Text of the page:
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A new chapter

Hell's Kitchen says goodbye to Sixth Avenue and looks forward to rocking downtown

99 BOTTLES OF BOOZE ON THE WALL: The new Hell’s Kitchen on Pacific Avenue will have many of the same amenities â€" including booze. File photo

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Things change. They always do.

Soon, the corner of Sixth and Proctor in Tacoma will be a little quieter. Sure, drunk frat types in backward hats will still stumble out of the West End, and broke single moms will still cart their kids’ dirty clothes to the laundromat, but the rock will be gone — the metal no more, the goatee a fading memory. ...

That, of course, is an overly dramatic way of pointing out Hell’s Kitchen — which has stood at Sixth and Proctor like a pillar of Pabst stains, punk rock and Tacoma live local music viability since 2002 — is moving, to downtown Tacoma of all places. This weekend, after three shows with the semi world famous all-female AC/DC tribute band Hell’s Belles, Hell’s Kitchen will shut it down for good on Sixth Avenue, focusing on a new location at 928 Pacific Ave. that should be up and running by mid-December.

For those who don’t know the story by now, the gist is simple: Faced with stricter sprinkler laws that go into effect Dec. 1 and would have forced Hell’s Kitchen, in its current location, to fork over close to $60,000 to comply, and realizing — after months of fundraising — that coming up with the cash in this economy was going to be downright impossible, Hell’s Kitchen head man and booking agent Flash made the only call he could — to look for a new home. Luckily, 928 Pacific Ave. — former home to Stephanie’s Gospel and Jazz and La Costa Mexican Restaurant — was available, and more importantly already had a compliant sprinkler system in place.

Like finding water and oxygen on a far off planet after we run the earth into the ground with SUVs and aerosol hair spray, suddenly a potentially crushing story had a happy ending — and Hell’s Kitchen had new life.

The new sprinkler laws wouldn’t doom Hell’s Kitchen, as was once feared — Tacoma’s quintessential rock club would simply have to relocate. Considering the options, the development can be seen as nothing but a godsend for Tacoma music.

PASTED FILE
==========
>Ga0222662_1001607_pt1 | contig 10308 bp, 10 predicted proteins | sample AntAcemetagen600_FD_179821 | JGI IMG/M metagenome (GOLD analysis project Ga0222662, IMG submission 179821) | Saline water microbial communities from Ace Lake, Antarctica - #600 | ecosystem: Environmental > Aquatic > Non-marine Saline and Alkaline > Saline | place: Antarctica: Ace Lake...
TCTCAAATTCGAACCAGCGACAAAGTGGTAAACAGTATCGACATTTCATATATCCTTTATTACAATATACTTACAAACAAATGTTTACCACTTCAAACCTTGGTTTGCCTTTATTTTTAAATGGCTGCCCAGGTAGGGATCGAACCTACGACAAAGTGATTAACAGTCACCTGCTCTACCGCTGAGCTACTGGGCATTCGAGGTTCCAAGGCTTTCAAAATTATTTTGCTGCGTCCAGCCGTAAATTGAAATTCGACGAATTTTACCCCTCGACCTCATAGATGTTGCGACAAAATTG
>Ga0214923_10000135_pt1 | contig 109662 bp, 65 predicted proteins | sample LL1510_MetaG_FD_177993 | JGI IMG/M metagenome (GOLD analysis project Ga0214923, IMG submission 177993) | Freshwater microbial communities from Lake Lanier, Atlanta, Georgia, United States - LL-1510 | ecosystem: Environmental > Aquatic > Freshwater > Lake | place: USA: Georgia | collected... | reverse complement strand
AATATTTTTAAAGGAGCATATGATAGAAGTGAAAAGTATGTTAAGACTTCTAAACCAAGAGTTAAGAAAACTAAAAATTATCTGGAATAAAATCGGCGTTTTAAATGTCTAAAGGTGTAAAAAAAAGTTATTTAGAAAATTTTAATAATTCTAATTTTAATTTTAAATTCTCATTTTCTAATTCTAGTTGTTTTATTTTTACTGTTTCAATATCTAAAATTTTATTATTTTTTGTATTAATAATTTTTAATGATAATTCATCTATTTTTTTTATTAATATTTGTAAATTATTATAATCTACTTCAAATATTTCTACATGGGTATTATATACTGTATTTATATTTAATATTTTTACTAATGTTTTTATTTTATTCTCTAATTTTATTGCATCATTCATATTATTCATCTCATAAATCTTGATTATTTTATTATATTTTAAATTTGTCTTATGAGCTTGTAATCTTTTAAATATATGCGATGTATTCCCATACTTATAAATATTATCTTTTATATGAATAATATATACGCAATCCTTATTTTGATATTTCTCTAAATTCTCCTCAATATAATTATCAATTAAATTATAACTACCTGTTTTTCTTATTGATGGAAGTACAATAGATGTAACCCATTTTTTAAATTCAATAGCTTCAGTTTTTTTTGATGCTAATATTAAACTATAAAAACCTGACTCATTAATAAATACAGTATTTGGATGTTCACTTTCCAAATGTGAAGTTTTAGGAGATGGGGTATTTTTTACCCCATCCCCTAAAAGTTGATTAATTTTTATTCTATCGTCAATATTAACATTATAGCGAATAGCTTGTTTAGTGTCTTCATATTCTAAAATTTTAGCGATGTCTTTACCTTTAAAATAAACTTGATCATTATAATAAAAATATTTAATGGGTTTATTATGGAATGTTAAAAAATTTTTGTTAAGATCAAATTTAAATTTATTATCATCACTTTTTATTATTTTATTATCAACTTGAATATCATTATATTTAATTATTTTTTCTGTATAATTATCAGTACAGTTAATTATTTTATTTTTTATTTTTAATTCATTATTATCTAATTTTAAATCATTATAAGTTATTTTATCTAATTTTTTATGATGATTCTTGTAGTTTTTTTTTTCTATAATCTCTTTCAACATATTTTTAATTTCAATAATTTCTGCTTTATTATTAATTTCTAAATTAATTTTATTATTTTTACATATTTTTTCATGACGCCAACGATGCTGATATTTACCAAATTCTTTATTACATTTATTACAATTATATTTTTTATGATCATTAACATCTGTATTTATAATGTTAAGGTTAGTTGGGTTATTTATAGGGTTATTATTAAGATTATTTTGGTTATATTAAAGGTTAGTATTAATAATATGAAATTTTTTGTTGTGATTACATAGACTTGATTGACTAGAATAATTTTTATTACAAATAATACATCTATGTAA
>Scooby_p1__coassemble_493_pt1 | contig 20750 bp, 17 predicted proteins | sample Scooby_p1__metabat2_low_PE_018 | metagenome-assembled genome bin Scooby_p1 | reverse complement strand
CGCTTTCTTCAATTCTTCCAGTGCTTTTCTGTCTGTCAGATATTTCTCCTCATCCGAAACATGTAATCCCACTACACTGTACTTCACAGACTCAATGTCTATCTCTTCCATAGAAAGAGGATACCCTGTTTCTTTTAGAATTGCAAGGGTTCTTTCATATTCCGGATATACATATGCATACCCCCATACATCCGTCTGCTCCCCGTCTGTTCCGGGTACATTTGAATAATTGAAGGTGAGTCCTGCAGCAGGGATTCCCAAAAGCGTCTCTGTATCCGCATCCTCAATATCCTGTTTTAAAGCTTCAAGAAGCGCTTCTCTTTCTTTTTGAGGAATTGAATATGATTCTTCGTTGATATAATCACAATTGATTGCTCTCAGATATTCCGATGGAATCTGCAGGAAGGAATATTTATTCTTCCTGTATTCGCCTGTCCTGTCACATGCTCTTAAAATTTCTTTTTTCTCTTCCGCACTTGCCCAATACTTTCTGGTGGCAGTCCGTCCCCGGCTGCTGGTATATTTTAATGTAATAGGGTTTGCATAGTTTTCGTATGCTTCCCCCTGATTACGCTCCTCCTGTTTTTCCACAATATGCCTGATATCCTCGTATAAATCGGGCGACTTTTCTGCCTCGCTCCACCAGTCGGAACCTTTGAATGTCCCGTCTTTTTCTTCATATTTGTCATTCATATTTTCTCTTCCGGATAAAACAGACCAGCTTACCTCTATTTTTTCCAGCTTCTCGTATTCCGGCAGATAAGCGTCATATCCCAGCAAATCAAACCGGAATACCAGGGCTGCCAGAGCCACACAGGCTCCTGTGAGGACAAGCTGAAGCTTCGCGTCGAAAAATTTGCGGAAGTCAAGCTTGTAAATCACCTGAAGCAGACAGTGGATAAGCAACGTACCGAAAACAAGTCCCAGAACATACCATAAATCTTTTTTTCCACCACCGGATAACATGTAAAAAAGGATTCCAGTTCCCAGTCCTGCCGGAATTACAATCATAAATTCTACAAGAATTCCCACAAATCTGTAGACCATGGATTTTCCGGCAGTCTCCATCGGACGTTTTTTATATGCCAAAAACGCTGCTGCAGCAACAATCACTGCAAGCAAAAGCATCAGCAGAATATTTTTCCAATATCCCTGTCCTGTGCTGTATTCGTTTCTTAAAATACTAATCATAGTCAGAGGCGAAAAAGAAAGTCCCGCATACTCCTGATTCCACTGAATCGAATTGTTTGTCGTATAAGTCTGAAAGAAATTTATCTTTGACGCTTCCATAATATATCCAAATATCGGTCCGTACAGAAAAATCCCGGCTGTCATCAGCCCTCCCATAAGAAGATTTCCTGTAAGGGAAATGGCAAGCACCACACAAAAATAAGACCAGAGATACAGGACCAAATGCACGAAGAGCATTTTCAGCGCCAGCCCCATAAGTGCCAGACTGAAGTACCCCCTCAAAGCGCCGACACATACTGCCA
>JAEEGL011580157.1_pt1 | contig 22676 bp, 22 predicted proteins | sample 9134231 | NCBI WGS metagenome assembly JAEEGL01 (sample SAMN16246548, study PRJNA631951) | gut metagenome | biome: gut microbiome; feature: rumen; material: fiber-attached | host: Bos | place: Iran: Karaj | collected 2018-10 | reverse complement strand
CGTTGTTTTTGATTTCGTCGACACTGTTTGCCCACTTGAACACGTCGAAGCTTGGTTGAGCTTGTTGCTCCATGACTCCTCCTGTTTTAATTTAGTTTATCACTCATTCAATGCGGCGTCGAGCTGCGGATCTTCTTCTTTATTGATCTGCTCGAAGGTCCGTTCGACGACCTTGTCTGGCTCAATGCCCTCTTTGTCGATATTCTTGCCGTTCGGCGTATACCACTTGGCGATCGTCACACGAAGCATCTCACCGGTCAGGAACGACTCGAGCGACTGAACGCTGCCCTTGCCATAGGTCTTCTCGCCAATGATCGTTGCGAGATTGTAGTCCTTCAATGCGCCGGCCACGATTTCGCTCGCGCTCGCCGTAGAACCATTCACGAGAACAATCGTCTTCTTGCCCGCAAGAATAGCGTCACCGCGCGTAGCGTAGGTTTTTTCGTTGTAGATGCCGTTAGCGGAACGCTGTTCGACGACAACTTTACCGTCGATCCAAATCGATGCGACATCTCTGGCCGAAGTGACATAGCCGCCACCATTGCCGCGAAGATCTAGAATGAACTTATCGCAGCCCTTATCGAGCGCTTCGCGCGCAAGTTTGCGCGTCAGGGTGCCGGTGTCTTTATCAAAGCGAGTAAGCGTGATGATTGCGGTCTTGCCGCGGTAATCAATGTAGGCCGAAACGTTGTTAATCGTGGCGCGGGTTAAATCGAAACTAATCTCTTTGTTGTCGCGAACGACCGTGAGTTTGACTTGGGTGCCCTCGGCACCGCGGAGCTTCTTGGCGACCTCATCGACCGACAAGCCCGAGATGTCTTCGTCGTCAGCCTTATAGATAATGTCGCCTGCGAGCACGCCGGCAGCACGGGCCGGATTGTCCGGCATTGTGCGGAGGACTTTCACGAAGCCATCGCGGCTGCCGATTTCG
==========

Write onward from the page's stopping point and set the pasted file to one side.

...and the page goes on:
“The decision to move is always a difficult one, but our hand was forced by the new law requiring an automatic sprinkler system for nightclubs. It was definitely going to be cheaper to move to a space that already has sprinklers than to install sprinklers in a building we don’t own,” says Flash. “We will miss Sixth Ave. for sure. The location created many great memories for us and our patrons.”

Like any change in life, the new Hell’s Kitchen location will have repercussions for Tacoma — both positive and negative. Of course, it can be seen as nothing but a good thing that Hell’s Kitchen will trudge on, but the all-ages shows Hell’s Kitchen has hosted in the past will become exactly that — a thing of the past. Once the Pacific Avenue location opens its doors, the Kitchen’s all-age fans will need to find a new place to rock — a change in direction for the club not lost on Flash, and something he no doubt feels bad about. Still, based on the surge of all ages activity all around Tacoma — from The Den to beyond — something tells me the kids will be all right.

And Flash has plenty to look forward to on Pacific Avenue.

“At the new location we’re looking forward to the fact that there is the potential to be a part of a bigger nightlife and music picture. We always wanted to be in closer proximity to other bars and venues. We hope the Firwood opens up down there soon, too. We’ll compliment each other well,” says Flash.

“At the new Hell’s Kitchen expect to see bigger shows and events. Now that our capacity will be over 400 it will allow us to pursue a little bigger stuff. We’re expecting to be open at the new location mid-to-late December. Most likely New Year’s Eve will be our official Grand Re-Opening Party.”

Flash also says Hell’s Kitchen patrons can expect said New Year’s Eve show to be free and feature some of the area’s best local bands. That, along with planned gigs with Guttermouth and Rorschach Test in January, should be enough to bring in the New Year — and the new Hell’s Kitchen — in a big, fitting, rock and roll fashion.

“We are looking forward to continuing to be Tacoma’s premier live music venue for many years to come,” says Flash.

I have no reason to doubt him.

[Hell’s Kitchen, final shows at Sixth Ave. location featuring Hell’s Belles: with The Jet City Fix, Witchburn, Friday, Nov. 27, 9 p.m., $12; with Riot in Rhythm, Saturday, Nov. 28, 5 p.m., all ages, $12; with Cookie, Saturday, Nov. 28, 9 p.m., $12, 3829 Sixth Ave., Tacoma, 253.759.6003]

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